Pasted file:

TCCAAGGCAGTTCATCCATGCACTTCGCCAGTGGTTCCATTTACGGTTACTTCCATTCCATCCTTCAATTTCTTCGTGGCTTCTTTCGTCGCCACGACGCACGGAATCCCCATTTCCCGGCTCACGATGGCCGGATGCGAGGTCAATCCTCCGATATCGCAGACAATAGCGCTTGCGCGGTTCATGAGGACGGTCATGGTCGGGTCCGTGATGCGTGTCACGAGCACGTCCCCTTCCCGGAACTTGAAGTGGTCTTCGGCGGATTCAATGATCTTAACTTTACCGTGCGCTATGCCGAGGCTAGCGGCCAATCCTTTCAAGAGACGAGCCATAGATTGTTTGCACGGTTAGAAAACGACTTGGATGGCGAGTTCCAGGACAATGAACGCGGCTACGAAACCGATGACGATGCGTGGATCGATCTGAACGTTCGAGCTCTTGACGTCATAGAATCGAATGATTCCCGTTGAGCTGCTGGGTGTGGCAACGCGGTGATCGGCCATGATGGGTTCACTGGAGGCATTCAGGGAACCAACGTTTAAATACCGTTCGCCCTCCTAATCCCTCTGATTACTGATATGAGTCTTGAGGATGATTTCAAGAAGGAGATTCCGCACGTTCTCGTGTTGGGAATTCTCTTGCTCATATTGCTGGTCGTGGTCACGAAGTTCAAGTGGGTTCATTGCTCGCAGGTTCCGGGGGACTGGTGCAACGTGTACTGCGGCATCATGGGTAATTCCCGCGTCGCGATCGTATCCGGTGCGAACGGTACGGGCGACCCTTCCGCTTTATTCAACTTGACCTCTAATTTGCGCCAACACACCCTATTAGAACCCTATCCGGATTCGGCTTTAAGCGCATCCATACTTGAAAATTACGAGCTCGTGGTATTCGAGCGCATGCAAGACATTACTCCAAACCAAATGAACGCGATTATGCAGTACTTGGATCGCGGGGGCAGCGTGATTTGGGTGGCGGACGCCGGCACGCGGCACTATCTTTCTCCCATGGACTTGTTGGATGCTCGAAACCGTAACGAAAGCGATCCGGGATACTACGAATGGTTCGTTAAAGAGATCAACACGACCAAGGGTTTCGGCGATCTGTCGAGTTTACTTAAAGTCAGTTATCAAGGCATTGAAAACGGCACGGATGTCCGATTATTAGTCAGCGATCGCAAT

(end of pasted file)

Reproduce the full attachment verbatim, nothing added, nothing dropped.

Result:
TCCAAGGCAGTTCATCCATGCACTTCGCCAGTGGTTCCATTTACGGTTACTTCCATTCCATCCTTCAATTTCTTCGTGGCTTCTTTCGTCGCCACGACGCACGGAATCCCCATTTCCCGGCTCACGATGGCCGGATGCGAGGTCAATCCTCCGATATCGCAGACAATAGCGCTTGCGCGGTTCATGAGGACGGTCATGGTCGGGTCCGTGATGCGTGTCACGAGCACGTCCCCTTCCCGGAACTTGAAGTGGTCTTCGGCGGATTCAATGATCTTAACTTTACCGTGCGCTATGCCGAGGCTAGCGGCCAATCCTTTCAAGAGACGAGCCATAGATTGTTTGCACGGTTAGAAAACGACTTGGATGGCGAGTTCCAGGACAATGAACGCGGCTACGAAACCGATGACGATGCGTGGATCGATCTGAACGTTCGAGCTCTTGACGTCATAGAATCGAATGATTCCCGTTGAGCTGCTGGGTGTGGCAACGCGGTGATCGGCCATGATGGGTTCACTGGAGGCATTCAGGGAACCAACGTTTAAATACCGTTCGCCCTCCTAATCCCTCTGATTACTGATATGAGTCTTGAGGATGATTTCAAGAAGGAGATTCCGCACGTTCTCGTGTTGGGAATTCTCTTGCTCATATTGCTGGTCGTGGTCACGAAGTTCAAGTGGGTTCATTGCTCGCAGGTTCCGGGGGACTGGTGCAACGTGTACTGCGGCATCATGGGTAATTCCCGCGTCGCGATCGTATCCGGTGCGAACGGTACGGGCGACCCTTCCGCTTTATTCAACTTGACCTCTAATTTGCGCCAACACACCCTATTAGAACCCTATCCGGATTCGGCTTTAAGCGCATCCATACTTGAAAATTACGAGCTCGTGGTATTCGAGCGCATGCAAGACATTACTCCAAACCAAATGAACGCGATTATGCAGTACTTGGATCGCGGGGGCAGCGTGATTTGGGTGGCGGACGCCGGCACGCGGCACTATCTTTCTCCCATGGACTTGTTGGATGCTCGAAACCGTAACGAAAGCGATCCGGGATACTACGAATGGTTCGTTAAAGAGATCAACACGACCAAGGGTTTCGGCGATCTGTCGAGTTTACTTAAAGTCAGTTATCAAGGCATTGAAAACGGCACGGATGTCCGATTATTAGTCAGCGATCGCAAT